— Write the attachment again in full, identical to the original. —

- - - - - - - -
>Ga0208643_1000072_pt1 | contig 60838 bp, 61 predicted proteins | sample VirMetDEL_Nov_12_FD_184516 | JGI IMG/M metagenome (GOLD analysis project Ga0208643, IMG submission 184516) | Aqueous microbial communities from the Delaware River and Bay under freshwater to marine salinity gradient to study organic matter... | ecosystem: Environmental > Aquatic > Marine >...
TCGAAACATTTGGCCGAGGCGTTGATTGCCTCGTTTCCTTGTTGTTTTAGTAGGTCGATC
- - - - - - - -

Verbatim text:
>Ga0208643_1000072_pt1 | contig 60838 bp, 61 predicted proteins | sample VirMetDEL_Nov_12_FD_184516 | JGI IMG/M metagenome (GOLD analysis project Ga0208643, IMG submission 184516) | Aqueous microbial communities from the Delaware River and Bay under freshwater to marine salinity gradient to study organic matter... | ecosystem: Environmental > Aquatic > Marine >...
TCGAAACATTTGGCCGAGGCGTTGATTGCCTCGTTTCCTTGTTGTTTTAGTAGGTCGATC